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Could international economic fallout from the war in Ukraine constitute a Third World War?

The war on Ukraine explained: Hear from our experts
Professor Greg Kennedy

Professor of Strategic Foreign Policy

21 March 2022

Discussions of the spread of the war in Ukraine into greater Europe creating a Third World War miss the point of the nature of modern warfare in the post-globalisation age: the war already encompasses the world in terms of the global economic system. Warnings of massive shortages in energy supplies, ranging from oil to natural gas; impending grain and other commodity shortages; critical raw material shortages such as neon and palladium and even aluminium; re-orientation of supply chains for security rather than economic savings – and on the back of a system battered by COVID measures – will all combine to create short and long-term realities that will demand governments take a more martial approach to the norm that has been the liberal global economic system: the world of free and open markets.

The decision to use these economic warfare weapons instead of military power is not guaranteed to produce fewer casualties nor with any certainty whatsoever a shorter war. However, no matter what the peace will look like the ripples in the global economic system will not be easily stopped or re-directed now that they have been put in motion. Shortened and secure supply chains come with a variation of nationalism or the creation of blocs of like-minded states, otherwise there is no security produced.

The forthcoming shortages, particularly in grains and other food stuffs will create significant social unrest and political upheaval as the era of cheap food is finally extinguished. Open markets for key strategic materials, such as food, will be put under pressure to be closed: why would the Canadian or American public want to pay $10 for a loaf of bread just because North American farmers can get an inflated price on the world market instead of restrictions on the export of grains being now part of the national security requirement?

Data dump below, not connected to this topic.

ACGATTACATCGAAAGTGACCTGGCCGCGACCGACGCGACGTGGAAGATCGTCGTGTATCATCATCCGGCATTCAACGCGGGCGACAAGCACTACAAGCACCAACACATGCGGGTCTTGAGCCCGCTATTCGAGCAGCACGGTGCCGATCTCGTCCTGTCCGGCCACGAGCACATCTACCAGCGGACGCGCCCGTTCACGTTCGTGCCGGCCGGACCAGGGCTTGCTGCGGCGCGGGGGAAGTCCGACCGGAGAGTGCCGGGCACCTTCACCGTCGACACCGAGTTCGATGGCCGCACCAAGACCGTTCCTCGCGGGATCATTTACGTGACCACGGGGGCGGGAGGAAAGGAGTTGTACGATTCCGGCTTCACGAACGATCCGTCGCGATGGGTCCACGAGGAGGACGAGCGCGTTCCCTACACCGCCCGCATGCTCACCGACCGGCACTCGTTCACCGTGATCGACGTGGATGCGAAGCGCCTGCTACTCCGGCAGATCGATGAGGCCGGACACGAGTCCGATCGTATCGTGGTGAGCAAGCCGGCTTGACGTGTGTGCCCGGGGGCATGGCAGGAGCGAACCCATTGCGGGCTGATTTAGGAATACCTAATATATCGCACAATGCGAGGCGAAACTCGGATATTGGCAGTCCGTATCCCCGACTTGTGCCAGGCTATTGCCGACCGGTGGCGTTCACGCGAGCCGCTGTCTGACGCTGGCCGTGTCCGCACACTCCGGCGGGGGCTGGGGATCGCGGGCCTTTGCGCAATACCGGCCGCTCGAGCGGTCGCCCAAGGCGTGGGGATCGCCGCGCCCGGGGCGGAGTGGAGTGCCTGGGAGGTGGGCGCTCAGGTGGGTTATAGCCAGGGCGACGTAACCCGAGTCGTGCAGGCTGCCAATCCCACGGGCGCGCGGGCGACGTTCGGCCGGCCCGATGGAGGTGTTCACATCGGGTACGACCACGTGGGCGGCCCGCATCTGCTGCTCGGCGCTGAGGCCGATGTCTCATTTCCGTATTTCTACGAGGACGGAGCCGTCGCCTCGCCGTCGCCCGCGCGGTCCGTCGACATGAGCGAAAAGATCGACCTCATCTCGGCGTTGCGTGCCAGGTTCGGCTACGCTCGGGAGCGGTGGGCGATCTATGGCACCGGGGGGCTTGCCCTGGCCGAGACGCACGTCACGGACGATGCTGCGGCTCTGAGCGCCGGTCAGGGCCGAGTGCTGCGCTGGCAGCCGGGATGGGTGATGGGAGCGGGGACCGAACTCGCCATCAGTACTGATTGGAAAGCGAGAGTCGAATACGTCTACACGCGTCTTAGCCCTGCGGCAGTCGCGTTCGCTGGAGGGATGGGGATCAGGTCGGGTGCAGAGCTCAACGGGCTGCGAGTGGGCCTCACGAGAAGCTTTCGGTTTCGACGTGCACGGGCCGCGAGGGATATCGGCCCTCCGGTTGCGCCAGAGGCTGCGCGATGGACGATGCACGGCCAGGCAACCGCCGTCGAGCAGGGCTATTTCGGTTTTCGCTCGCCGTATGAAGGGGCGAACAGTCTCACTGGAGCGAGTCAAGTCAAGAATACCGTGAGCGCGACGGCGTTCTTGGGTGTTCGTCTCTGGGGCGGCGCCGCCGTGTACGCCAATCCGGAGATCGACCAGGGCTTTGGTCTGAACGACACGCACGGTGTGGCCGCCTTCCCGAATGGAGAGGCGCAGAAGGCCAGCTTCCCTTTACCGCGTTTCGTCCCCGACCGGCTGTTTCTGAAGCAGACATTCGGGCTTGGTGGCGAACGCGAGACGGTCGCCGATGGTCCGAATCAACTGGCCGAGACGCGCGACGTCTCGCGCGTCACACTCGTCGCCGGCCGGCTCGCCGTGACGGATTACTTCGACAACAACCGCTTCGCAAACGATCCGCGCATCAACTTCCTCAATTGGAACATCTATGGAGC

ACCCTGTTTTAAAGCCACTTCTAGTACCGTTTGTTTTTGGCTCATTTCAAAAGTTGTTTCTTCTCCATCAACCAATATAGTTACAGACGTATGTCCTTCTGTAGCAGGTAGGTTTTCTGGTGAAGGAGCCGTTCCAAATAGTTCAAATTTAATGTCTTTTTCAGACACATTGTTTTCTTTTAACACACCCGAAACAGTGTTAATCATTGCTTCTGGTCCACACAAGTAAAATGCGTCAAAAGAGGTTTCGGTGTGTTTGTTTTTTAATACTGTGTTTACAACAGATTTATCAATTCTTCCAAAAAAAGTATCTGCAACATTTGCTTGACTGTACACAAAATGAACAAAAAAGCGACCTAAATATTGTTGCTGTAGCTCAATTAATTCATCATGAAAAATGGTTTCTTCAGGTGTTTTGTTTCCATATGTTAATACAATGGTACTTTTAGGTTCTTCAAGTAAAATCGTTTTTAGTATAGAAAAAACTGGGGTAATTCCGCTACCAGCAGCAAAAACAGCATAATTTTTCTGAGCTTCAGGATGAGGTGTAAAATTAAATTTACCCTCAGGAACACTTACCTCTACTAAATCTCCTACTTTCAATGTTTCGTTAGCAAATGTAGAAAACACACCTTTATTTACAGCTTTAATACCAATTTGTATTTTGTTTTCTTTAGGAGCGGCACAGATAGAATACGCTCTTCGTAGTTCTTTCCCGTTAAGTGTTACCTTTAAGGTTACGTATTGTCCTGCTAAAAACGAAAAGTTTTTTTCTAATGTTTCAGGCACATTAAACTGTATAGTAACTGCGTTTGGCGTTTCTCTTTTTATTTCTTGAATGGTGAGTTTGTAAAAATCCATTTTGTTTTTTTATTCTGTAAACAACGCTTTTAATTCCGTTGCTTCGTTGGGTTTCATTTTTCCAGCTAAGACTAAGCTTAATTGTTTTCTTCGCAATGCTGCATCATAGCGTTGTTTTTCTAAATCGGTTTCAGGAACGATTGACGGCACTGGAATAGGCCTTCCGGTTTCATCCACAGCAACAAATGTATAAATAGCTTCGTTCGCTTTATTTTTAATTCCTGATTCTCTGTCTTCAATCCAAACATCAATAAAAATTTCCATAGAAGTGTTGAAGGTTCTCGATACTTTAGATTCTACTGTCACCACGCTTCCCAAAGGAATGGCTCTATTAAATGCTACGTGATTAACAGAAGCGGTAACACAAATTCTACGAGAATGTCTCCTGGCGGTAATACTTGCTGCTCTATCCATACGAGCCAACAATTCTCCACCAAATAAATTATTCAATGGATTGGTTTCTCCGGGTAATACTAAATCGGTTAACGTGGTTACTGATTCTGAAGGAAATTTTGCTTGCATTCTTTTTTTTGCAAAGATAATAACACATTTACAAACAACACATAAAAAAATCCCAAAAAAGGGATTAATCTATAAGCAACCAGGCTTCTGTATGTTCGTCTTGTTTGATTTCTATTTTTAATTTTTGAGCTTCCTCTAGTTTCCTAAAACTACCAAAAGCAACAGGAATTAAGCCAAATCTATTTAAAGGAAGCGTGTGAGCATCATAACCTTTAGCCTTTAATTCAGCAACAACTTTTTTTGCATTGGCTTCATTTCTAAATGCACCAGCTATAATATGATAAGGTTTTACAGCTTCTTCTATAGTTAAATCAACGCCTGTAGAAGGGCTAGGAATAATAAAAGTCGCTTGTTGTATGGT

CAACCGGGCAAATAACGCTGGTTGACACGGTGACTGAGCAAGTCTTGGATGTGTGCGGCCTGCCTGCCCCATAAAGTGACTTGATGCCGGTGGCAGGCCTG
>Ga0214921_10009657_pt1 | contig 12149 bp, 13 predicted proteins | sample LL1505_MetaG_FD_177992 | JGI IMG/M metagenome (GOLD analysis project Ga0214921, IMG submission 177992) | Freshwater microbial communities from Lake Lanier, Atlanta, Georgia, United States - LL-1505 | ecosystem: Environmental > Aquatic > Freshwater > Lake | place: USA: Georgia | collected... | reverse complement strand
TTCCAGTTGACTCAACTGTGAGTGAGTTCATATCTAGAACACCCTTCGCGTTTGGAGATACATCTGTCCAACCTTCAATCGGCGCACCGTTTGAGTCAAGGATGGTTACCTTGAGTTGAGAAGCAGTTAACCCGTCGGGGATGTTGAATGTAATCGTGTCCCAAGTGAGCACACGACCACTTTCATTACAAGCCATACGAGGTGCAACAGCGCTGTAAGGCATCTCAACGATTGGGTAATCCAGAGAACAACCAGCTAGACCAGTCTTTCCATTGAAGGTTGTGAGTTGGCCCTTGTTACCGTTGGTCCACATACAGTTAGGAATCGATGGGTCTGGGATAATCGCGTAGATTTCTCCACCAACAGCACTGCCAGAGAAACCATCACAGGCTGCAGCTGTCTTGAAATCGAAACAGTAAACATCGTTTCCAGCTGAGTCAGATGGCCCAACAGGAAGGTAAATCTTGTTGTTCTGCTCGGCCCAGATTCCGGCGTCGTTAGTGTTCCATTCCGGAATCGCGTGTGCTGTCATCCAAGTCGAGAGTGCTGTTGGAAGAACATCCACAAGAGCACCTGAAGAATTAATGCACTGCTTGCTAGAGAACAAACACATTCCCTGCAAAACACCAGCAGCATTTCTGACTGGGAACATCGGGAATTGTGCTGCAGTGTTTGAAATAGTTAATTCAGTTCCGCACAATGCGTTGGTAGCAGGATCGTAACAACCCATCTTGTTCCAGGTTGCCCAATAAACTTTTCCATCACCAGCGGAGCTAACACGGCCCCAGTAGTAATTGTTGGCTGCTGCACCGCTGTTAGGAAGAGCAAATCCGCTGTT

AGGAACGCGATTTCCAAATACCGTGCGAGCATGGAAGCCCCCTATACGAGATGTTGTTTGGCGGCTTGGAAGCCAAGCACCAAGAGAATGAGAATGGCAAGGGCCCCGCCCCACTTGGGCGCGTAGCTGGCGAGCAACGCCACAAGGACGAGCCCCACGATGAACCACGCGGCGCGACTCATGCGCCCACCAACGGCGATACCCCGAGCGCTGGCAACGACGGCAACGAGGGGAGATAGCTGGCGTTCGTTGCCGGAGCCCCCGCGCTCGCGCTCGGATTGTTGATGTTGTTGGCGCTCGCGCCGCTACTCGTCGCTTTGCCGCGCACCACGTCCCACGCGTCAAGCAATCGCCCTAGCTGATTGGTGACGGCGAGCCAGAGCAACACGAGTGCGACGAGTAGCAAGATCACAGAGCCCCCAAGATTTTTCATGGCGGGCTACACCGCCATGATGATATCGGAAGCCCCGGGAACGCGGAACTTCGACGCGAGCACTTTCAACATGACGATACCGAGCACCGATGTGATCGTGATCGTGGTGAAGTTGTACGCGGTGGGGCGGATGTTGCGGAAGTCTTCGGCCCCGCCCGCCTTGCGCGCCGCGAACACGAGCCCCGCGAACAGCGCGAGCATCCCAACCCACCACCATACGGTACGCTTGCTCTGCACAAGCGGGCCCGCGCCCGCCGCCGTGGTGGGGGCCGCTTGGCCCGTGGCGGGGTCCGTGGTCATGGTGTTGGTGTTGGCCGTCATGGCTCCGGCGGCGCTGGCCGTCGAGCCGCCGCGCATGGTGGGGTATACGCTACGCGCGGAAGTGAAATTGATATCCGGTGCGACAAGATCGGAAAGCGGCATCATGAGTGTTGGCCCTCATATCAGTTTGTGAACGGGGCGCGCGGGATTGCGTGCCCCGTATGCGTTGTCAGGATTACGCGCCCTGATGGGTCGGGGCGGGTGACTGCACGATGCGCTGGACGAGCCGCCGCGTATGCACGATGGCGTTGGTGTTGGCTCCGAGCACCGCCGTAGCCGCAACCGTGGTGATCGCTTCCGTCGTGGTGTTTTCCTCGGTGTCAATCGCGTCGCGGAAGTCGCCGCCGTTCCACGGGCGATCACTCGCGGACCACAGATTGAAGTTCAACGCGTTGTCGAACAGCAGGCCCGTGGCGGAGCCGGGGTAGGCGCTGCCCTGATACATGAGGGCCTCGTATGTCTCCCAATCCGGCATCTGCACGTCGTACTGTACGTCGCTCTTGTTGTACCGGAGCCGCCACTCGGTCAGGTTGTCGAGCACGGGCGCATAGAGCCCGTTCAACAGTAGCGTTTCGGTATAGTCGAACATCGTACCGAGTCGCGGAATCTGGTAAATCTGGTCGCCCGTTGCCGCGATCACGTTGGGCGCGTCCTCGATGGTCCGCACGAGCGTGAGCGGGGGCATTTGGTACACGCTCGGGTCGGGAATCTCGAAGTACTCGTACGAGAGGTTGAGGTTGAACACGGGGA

Rationing and supply restrictions are peacetime realities buried in our far distant past, a thing of the dark ages of World War One and Two, perhaps the first half of the Cold War. But for those who have studied the nature of Economic Warfare the future “peace” will challenge governments to deliver stability and prosperity if preparations for that peace do not begin now.

The UK re-orienting itself to a North American energy supply chain makes cultural, social and political sense. However, the associated rise in cost of such security will mean enduring high costs for the short to medium term, as well as possible social/economic changes. COVID revealed how energy savings could be made, so do we impose a work-from-home imperative for national security reasons now in order to keep crippling energy costs from doing even more harm than that imposed on the economy by keeping universities, accounting firms, and other parts of the economy that can work without burning energy in order to free up supply for other areas?